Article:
Finally, I thought to myself, Rajasthan, the land of kings.
Udaipur did not disappoint.
We disembarked the sleeper bus at 5:30 am into a cold morning, and quickly ordered steaming glasses of chai to warm our bones. After some hemming and hawing, we ended up at a ghat near the Daji footbridge to start our search for a room. I was enthralled with the rising of a new sun and snapped, like, a zillion pics of Lake Pichola.
The maze that is old Udaipur captured my heart and my imagination. It is just what I imagined what India would be like, long before I ever started converting my wanderlust dreams into reality.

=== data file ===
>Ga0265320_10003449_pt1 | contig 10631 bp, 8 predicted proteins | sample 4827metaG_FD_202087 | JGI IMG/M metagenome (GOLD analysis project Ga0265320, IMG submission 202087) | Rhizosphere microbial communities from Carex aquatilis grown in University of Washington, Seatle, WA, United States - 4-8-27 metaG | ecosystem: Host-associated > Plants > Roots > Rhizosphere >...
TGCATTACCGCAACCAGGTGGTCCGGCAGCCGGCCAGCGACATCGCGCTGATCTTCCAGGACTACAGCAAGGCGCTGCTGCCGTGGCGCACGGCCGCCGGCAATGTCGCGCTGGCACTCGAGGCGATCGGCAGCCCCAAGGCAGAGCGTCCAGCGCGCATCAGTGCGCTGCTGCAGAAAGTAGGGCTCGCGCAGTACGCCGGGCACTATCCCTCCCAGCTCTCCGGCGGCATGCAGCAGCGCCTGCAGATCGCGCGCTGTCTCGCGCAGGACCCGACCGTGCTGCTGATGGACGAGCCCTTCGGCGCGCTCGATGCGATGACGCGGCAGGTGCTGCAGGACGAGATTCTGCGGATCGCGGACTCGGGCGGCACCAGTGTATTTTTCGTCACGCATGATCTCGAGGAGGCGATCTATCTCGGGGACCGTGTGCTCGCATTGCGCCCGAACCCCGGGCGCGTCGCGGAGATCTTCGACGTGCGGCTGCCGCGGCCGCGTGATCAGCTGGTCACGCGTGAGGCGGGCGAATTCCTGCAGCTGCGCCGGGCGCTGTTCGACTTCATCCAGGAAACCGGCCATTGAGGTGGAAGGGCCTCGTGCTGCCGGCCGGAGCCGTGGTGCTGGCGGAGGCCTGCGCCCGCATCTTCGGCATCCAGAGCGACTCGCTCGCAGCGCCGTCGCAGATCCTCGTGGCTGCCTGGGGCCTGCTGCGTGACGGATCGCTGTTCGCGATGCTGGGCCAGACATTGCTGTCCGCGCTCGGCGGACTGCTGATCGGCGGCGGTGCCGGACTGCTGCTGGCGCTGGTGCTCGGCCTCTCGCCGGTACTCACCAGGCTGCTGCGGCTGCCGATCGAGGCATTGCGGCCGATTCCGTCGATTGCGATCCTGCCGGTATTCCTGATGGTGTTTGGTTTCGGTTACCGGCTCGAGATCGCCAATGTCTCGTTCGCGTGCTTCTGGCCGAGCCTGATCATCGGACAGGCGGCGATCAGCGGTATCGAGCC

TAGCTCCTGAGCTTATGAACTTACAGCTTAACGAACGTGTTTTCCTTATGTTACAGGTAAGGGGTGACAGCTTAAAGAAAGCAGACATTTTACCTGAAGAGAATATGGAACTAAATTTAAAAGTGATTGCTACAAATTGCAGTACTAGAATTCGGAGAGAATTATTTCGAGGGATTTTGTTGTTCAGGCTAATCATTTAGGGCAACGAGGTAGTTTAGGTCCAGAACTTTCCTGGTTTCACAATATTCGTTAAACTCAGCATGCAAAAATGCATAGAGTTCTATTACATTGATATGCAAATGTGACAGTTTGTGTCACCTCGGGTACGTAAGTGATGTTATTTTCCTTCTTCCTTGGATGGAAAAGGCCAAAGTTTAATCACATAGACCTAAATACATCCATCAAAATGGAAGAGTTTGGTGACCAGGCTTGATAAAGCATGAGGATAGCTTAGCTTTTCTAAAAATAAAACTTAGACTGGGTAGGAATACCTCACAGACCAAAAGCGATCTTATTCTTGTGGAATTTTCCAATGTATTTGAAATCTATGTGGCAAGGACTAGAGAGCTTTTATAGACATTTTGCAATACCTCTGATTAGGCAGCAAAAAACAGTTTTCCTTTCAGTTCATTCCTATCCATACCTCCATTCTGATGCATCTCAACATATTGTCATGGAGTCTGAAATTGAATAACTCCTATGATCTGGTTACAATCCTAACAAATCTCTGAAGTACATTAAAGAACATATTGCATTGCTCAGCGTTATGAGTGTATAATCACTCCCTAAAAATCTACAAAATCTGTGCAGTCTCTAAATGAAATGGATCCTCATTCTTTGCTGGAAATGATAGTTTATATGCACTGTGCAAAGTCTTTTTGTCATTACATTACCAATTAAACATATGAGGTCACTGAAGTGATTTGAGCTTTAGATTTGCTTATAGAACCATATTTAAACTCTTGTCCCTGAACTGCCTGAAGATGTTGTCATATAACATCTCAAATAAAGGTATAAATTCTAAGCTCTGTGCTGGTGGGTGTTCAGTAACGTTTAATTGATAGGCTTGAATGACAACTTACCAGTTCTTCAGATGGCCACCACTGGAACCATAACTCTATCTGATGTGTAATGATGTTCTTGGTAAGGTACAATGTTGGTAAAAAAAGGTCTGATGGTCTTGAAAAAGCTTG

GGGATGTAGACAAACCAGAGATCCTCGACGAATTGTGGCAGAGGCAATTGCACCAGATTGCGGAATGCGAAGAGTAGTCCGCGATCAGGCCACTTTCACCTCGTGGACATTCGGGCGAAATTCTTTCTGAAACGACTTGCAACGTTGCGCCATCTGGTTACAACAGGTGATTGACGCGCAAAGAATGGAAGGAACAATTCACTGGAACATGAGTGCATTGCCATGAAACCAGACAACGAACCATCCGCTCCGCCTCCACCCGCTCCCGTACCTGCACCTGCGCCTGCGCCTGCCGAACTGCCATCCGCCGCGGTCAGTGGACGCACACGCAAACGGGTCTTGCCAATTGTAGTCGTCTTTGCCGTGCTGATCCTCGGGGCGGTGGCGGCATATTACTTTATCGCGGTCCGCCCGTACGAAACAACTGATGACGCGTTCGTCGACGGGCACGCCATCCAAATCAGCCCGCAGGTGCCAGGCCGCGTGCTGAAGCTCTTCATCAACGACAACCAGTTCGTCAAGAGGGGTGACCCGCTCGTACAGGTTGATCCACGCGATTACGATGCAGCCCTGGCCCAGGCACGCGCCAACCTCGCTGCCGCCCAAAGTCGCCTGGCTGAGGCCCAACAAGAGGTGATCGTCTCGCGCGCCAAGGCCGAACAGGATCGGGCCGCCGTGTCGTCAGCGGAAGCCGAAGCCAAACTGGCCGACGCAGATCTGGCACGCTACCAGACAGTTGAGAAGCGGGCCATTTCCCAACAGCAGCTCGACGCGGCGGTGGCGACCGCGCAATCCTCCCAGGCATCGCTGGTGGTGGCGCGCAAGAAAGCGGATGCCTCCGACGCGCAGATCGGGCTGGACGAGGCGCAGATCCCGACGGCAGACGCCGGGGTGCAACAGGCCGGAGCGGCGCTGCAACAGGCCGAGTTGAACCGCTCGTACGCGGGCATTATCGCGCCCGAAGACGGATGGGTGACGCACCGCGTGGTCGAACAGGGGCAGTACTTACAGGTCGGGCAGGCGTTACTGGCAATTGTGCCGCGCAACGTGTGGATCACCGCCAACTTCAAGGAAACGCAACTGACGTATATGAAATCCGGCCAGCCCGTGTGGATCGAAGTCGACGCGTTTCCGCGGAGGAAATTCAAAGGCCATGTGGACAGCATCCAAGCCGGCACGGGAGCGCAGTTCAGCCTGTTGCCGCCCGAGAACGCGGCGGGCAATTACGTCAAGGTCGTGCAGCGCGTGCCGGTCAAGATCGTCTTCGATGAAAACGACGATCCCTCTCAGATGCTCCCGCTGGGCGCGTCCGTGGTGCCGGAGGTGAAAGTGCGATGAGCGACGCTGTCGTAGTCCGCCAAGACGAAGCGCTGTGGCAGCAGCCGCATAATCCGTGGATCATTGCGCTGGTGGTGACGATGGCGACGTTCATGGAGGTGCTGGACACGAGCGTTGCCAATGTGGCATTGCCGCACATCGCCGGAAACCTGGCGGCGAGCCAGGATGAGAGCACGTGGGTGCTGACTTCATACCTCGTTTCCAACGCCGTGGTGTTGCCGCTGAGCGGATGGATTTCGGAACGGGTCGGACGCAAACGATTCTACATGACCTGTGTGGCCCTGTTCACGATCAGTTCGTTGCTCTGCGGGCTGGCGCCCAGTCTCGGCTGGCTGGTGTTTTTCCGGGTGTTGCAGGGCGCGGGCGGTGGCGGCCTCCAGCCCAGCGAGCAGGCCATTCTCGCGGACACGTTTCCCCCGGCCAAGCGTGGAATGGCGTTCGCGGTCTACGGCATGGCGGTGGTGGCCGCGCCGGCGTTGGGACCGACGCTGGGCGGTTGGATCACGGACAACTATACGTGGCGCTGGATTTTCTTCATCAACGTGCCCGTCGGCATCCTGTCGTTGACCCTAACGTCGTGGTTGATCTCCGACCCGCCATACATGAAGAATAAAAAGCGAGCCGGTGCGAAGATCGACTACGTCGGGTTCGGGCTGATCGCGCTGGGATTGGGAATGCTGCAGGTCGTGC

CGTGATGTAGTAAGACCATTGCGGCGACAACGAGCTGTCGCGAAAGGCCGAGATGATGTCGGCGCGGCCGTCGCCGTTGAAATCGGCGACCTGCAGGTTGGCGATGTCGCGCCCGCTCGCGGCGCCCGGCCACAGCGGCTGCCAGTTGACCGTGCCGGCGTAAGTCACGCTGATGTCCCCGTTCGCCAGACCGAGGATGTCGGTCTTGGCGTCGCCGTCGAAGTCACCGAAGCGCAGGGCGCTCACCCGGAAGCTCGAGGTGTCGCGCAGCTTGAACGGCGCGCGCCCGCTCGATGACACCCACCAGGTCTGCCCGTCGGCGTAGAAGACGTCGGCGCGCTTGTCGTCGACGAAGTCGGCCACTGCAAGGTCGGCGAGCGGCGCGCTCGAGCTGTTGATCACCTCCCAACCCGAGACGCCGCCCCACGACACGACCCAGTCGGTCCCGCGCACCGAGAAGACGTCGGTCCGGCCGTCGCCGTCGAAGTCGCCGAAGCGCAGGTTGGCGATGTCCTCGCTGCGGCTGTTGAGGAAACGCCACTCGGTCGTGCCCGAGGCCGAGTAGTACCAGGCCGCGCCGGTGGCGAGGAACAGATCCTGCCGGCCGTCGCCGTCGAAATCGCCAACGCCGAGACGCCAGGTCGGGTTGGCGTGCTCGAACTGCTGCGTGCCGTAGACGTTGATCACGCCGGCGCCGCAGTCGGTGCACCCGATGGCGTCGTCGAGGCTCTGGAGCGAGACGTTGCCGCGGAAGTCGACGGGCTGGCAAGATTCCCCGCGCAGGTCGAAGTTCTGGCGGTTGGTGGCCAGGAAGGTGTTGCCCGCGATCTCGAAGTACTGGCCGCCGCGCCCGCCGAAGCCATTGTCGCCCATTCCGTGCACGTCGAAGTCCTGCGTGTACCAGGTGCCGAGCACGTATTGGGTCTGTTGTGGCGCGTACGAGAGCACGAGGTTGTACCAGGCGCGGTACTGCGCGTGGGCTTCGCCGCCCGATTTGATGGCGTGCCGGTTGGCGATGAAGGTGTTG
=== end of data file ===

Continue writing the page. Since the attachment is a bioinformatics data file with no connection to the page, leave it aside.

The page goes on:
The buildings around the lake, save the palace, is at most three or four stories high, and does not consist of individual houses built against each other but seems to be long, oddly angled tracts of walls that happen to secrete living quarters (and who knows what else!) Only paint colors help differentiate this residence from that.
Cows and goats amble through the labryinthe of narrow streets, eating here and pooping there, never minding the constant flow of traffic screeching around them. Ladies peep through shutters either ancient or freshly painted, and children run through the alleys, shrieking happily, paying you no mind. (A stark contrast from the ever-curious children of the South).
Shopkeepers stand outside by their doors and do their best to ingratiate themselves with foreign passersby, and autorickshaw drivers are insistent when trying to offer their services. People hoping to get commissions stand at every corner and rarely take no for an answer.